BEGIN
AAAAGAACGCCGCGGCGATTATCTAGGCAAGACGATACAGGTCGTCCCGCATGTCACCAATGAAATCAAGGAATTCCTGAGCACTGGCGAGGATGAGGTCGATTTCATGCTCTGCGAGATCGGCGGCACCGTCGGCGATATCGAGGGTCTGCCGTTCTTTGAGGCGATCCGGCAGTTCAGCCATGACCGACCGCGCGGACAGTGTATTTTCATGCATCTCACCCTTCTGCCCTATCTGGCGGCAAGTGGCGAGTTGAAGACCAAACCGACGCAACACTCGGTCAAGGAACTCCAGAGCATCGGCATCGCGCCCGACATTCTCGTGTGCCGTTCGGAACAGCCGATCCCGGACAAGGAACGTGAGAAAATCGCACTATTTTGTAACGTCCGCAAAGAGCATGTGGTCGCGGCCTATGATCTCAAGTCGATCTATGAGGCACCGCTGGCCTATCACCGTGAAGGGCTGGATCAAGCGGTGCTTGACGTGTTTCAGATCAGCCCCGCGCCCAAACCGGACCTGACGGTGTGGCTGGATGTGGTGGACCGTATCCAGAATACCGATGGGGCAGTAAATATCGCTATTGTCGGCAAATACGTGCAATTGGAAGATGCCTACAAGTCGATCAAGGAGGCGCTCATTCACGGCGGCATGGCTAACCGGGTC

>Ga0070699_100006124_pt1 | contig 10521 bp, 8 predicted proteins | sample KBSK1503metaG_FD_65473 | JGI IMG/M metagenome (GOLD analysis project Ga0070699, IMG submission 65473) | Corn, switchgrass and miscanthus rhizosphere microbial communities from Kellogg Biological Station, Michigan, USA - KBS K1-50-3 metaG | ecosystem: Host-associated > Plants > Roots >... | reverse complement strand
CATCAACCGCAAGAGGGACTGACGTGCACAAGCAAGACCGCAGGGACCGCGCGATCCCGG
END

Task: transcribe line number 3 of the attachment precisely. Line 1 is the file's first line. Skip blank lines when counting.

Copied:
CATCAACCGCAAGAGGGACTGACGTGCACAAGCAAGACCGCAGGGACCGCGCGATCCCGG